In Promised Land, a young Prince and a farm boy meet in the forest and a growing friendship between them blossoms into love. However, when the Queen re-marries, her sinister new husband seeks control of the enchanted forest and the land the farm boy’s family are responsible for protecting.
We live in a world that can be wonderfully, generous and endlessly encouraging.
But it can also be cold, cruel and brutishly intolerant; not fun when you’re an adult but often cataclysmically devastating when you’re a kid, particularly a LGBTI kid who is slowly coming to an awareness than they are not like all the other kids around them.
I was one of those kids growing up, feeling like I was perversely, horribly out of place, with no touchstones to tell me that I was just different; not bad, not terrible, just different.
Thankfully today’s kids are increasingly able to appreciate that being gay is not something weird or strange but just another type of normal, and one book that’s going to play a key part in that is Promised Land, a New Zealand Kickstarter-funded book for children.
There is no doubt that the small-minded and bigoted among us will try to paint the book as some sinister plot to brainwash kids but as Hypable makes clear, this is powerful book with lofty, worthy aims and the talent and execution to make them come to pass:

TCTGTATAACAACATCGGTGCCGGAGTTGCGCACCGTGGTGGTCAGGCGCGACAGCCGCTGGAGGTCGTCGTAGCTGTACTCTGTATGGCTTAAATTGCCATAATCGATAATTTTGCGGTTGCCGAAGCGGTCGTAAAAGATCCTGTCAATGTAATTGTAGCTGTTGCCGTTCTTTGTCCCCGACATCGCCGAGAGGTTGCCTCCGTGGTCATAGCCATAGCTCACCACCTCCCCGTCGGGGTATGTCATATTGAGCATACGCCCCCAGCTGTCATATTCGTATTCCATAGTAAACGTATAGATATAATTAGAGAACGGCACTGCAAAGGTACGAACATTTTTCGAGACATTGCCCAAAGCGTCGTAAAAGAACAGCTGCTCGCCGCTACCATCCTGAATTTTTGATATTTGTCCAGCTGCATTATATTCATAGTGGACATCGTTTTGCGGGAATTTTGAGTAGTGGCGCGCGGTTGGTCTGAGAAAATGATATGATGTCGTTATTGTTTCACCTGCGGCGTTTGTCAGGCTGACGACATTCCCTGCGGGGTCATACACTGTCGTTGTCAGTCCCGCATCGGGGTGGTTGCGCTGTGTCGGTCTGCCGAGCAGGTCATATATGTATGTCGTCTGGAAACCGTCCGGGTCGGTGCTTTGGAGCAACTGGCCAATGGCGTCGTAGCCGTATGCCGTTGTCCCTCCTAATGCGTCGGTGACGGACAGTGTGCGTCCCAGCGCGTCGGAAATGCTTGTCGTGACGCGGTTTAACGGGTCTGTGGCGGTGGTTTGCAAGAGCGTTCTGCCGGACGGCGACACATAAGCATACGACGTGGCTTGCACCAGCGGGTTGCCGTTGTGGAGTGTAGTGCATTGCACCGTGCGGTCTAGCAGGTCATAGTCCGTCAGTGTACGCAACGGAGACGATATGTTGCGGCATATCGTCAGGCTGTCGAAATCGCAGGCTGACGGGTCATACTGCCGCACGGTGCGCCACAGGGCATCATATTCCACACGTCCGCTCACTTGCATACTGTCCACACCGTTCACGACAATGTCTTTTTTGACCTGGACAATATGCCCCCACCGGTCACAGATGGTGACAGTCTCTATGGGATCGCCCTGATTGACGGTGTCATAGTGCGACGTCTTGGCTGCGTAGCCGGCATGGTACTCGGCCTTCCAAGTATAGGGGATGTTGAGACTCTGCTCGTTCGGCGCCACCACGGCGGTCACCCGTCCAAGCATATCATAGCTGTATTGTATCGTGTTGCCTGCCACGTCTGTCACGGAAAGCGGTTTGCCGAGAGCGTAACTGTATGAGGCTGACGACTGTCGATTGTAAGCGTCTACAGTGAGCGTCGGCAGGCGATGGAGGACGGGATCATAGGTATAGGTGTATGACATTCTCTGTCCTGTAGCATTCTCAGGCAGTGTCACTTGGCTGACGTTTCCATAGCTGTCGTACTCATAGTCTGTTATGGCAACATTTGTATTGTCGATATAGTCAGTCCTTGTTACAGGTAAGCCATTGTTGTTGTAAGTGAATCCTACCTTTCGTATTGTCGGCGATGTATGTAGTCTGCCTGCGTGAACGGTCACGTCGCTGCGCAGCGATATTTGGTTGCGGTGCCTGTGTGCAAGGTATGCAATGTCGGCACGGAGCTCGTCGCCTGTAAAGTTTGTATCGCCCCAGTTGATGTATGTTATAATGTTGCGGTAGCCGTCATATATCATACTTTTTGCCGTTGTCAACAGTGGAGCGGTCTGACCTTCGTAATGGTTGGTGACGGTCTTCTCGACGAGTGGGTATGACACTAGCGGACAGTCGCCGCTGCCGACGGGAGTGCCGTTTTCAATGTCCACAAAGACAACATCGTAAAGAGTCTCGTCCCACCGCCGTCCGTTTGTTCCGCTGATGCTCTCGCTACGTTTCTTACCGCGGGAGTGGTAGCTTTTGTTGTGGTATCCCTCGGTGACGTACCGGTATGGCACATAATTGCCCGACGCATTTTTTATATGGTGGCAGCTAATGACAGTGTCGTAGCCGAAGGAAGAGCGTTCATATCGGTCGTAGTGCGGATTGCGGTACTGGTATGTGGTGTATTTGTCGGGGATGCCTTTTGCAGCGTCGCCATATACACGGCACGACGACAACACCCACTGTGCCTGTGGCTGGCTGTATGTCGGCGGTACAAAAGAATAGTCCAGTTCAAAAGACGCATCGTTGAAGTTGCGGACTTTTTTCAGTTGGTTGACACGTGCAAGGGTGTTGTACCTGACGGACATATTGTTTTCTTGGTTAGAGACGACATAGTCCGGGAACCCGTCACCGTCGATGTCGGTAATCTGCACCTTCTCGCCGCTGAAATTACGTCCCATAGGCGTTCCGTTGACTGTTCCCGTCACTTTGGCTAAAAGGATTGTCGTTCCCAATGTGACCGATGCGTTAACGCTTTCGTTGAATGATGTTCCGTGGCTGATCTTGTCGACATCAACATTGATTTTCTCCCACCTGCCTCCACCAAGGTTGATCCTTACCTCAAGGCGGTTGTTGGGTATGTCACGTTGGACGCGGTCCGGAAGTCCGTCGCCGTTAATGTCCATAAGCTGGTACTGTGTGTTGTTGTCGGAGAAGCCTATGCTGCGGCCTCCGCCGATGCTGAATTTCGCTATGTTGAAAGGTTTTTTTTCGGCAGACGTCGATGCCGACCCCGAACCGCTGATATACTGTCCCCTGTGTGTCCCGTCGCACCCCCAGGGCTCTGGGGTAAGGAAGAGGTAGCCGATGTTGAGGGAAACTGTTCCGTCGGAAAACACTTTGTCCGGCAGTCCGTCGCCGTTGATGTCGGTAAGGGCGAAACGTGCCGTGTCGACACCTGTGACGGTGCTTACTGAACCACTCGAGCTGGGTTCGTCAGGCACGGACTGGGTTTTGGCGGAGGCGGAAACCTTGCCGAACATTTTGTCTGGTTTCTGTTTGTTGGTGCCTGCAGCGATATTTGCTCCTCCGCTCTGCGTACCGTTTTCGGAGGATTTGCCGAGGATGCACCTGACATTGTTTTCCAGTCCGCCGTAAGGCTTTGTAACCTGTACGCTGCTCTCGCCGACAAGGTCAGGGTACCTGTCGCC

“Not only is it visually gorgeous, the story is inspiring and normalizes same-sex couples in the context of a children’s book. Plus, the story teaches children about responsibility, standing up to bad guys, and overcoming obstacles.”
I’ve already touched on why a book like Promised Land is so vitally important but let’s hear from the authors Chaz Harris and Adam Reynolds, both of whom experienced the same kind of treatment as I did growing up:
“I experienced a lot of homophobic bullying during my teen years at school, as did my co-author Adam Reynolds. We believe books like this can make a difference for future generations to make them kinder and more inclusive to their LGBTQ peers, and we hope to be able to provide more LGBTQ youth with the representation they need in stories because if you don’t see yourself in stories, you don’t see yourself in the world.”
Proof that there is a need for books like this is manifest but in nuts and bolts figures, people who backed the Kickstarter contributed NZ$ 43,362, far exceeding the NZ$ 25, 000 goal, and the book sold out within 3 weeks of its printing in February 2017.
Yes, today’s kids need, and want, this book!